Concerns have been palpable across sections of the Nigerian public following repeated seizures, recently, of illicit arms originating allegedly from Turkey. The Nigeria Customs Service, NCS, gave indication a syndicate in Turkey is behind an illegal arms shipment with accomplices in Nigeria.
Comptroller-General of the NCS, Col. Hameed Ali, retd, who disclosed this at a news briefing, named the alleged importer of the arms haul into the country as Great James Oil and Gas Limited. Since the beginning of 2017, four batches of arms, especially pump-action riffles, illegally imported into the country from Turkey had been seized. The first was 661 made in February; 440 in June; 1,100 and the latest one of 470 both seized in September, making a total of 2,671 rifles seized in less than one year.
However, Turkish authorities in Nigeria have denied their government has a hand in the illegal deals blaming it on smugglers. Turkish Ambassador to Nigeria, Mr. Hakan Cakil, at a meeting with Col. Hameed Ali on Tuesday 26th September, 2017 denied Turkey ever shipped any arms to Nigeria. Cakil argued that the four shipments intercepted by the NCS had false declaration on their bill of lading, suggesting they were a case of smuggling.
The Turkish envoy promised to communicate to his home country the outcome of the investigations from the NCS, with a pledge that Turkey would not support any dangerous shipment to Nigeria. This statement from the Turkish envoy is on record, and all eyes will be on him and his home country as to whether or not similar shipment will arrive Nigeria from Turkey. The Turkish government has also been put to task as to whether or not they will identify and get hold of the company and individuals in Turkey who are bent on circulating illegal weapons in Nigeria’s civil society.
It was soothing a bit when report came the Nigerian Customs had arrested and detained 28 officers working at the Tin-Can Island Command of the Service following the seizures, and that the officers and their civilian collaborators would soon appear in court after the Service has carried out a thorough investigation on the matter. It is encouraging also that Customs is already collaborating with the Department of State Service, DSS, and the Nigerian Intelligence Agency, NIA, to halt the illegal trade. We commend the commitment of the Customs under Ali to safeguard our ports to ensure illegal arms do not find their ways into civil society. We urge the Customs also not to spare any officer found to be derelict on his job, or to have compromised on rules that could have dire consequences for the entire country.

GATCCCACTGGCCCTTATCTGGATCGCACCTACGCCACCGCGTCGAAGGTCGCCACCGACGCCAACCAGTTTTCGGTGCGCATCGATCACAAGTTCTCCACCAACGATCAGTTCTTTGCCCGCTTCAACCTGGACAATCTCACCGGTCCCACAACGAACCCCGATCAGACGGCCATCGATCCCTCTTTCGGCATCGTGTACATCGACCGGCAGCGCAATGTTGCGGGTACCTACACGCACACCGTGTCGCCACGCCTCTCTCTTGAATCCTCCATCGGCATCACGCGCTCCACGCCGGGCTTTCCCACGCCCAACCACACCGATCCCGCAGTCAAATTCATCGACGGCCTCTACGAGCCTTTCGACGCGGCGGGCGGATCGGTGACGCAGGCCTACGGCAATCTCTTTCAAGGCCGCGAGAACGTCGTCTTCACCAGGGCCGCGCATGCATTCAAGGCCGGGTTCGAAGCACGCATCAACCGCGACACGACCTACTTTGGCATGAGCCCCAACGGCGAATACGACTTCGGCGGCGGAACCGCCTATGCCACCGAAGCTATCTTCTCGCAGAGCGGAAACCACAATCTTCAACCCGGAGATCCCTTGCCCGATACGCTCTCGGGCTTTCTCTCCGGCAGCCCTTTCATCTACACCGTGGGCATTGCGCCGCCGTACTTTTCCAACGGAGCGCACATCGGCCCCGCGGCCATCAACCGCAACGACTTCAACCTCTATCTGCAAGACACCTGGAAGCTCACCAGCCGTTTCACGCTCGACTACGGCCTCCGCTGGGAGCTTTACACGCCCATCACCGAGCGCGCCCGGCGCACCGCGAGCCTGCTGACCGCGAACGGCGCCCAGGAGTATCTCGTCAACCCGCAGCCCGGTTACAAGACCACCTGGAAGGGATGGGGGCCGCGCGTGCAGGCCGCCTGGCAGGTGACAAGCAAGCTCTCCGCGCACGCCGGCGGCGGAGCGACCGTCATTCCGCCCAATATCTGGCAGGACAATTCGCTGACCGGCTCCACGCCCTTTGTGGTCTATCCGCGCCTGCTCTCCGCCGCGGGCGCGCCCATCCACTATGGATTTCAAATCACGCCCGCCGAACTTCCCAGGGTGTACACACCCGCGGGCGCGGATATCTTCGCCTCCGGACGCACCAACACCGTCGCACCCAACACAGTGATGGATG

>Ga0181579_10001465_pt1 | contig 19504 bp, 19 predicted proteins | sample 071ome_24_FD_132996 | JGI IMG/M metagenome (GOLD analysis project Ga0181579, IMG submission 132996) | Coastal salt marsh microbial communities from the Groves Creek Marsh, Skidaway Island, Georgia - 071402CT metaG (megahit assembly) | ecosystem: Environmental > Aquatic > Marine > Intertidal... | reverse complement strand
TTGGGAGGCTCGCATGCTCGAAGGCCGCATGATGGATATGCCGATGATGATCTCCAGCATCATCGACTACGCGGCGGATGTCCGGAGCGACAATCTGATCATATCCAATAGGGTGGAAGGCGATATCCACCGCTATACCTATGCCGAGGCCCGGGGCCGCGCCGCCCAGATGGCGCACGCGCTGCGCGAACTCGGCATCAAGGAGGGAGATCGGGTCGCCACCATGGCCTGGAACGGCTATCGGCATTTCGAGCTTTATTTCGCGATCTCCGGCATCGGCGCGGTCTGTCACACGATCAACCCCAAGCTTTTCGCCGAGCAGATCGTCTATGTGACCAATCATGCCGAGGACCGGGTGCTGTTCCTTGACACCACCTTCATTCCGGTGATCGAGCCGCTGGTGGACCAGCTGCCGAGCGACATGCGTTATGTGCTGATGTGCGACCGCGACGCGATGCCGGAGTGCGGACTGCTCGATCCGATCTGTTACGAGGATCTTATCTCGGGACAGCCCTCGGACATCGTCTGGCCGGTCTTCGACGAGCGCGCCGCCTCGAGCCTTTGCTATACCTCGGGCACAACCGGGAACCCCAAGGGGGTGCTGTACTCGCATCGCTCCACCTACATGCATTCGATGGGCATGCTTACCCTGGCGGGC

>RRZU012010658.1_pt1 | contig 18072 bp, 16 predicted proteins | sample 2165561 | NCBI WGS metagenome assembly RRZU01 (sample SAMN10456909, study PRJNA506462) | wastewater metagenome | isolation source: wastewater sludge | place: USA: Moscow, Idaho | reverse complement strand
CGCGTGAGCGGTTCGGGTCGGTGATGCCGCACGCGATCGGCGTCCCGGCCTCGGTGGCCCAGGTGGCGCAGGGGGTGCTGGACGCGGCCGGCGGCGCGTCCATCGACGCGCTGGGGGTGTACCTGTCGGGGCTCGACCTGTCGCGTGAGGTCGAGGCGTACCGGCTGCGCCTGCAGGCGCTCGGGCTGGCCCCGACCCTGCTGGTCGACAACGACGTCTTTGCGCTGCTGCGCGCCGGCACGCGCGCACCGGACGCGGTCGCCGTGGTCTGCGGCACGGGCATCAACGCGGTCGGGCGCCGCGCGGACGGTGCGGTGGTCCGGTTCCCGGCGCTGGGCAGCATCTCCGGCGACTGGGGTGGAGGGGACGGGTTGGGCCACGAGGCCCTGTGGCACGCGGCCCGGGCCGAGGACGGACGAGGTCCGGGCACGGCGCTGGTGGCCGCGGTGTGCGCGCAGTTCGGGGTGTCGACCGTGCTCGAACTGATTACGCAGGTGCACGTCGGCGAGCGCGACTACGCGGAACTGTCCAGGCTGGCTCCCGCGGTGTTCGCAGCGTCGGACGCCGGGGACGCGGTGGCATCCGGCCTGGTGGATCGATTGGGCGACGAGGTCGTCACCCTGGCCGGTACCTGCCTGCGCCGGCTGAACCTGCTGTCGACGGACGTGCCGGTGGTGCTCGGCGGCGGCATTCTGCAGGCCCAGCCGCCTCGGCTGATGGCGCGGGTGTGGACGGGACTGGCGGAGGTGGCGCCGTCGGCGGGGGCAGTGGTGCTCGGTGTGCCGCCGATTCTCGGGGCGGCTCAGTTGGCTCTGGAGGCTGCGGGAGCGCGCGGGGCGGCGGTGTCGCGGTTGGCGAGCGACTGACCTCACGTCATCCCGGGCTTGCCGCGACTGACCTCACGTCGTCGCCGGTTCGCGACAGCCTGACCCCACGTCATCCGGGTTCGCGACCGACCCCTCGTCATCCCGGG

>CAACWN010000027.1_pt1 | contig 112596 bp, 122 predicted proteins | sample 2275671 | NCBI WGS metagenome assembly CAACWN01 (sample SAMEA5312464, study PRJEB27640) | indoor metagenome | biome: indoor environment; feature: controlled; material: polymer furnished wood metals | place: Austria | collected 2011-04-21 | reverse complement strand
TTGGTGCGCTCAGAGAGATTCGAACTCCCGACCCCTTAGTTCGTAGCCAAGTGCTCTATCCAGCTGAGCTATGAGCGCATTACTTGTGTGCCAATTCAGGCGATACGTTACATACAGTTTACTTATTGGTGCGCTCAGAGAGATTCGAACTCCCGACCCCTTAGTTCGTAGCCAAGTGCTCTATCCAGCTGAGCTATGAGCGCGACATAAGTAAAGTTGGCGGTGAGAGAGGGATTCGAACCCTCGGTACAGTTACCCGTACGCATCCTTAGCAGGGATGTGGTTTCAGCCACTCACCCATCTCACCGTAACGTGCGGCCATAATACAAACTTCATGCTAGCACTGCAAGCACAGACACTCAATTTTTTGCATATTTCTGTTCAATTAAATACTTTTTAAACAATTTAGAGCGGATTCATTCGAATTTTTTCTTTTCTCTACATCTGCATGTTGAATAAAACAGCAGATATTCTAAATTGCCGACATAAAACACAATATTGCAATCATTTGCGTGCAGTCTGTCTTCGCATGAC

On the other hand, both Turkey and Nigeria are active members of the UN and are obliged to obey the resolutions of the August body against the proliferation of illicit weapons due to its tendency to complicate internal security and jeopardise peace. “The world is over-armed and peace is under-funded,” declared then Secretary-General Ban Ki-moon in the course of a remark at the 7036th meeting of the United Nations Security Council in September 2013. Similarly, expressing grave concern that the illicit transfer, accumulation and misuse of small arms and light weapons continued to cause significant loss of life around the world, senior ministers in the Security Council reminded governments at the meeting of their obligation to comply fully and effectively with Council-mandated arms embargoes.
The UN resolution also reminded states to take measures against any activity that was in violation of such embargoes, including by cooperating with all relevant United Nations entities; making available to sanctions committees all pertinent information on alleged violations; and acting on credible information to prevent the supply, sale, transfer or export of small arms and light weapons in contravention of UN resolutions. Both Turkey and Nigeria have a responsibility to make the world more peaceful and prosperous, and one should not be seen as antagonizing the other, especially against the background of strategic trade and bilateral relations between the two countries.